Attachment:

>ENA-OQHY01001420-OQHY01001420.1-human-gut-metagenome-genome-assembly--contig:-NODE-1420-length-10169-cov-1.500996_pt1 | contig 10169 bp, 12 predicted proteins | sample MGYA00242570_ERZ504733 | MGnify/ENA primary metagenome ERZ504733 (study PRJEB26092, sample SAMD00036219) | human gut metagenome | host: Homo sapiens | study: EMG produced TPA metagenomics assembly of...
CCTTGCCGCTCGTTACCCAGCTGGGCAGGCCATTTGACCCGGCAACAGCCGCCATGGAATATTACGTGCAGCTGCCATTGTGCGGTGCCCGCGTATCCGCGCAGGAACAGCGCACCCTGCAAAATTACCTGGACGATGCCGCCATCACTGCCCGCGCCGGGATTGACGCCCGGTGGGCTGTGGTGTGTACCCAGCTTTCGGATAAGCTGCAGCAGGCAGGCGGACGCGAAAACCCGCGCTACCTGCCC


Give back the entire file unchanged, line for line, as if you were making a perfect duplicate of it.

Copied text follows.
>ENA-OQHY01001420-OQHY01001420.1-human-gut-metagenome-genome-assembly--contig:-NODE-1420-length-10169-cov-1.500996_pt1 | contig 10169 bp, 12 predicted proteins | sample MGYA00242570_ERZ504733 | MGnify/ENA primary metagenome ERZ504733 (study PRJEB26092, sample SAMD00036219) | human gut metagenome | host: Homo sapiens | study: EMG produced TPA metagenomics assembly of...
CCTTGCCGCTCGTTACCCAGCTGGGCAGGCCATTTGACCCGGCAACAGCCGCCATGGAATATTACGTGCAGCTGCCATTGTGCGGTGCCCGCGTATCCGCGCAGGAACAGCGCACCCTGCAAAATTACCTGGACGATGCCGCCATCACTGCCCGCGCCGGGATTGACGCCCGGTGGGCTGTGGTGTGTACCCAGCTTTCGGATAAGCTGCAGCAGGCAGGCGGACGCGAAAACCCGCGCTACCTGCCC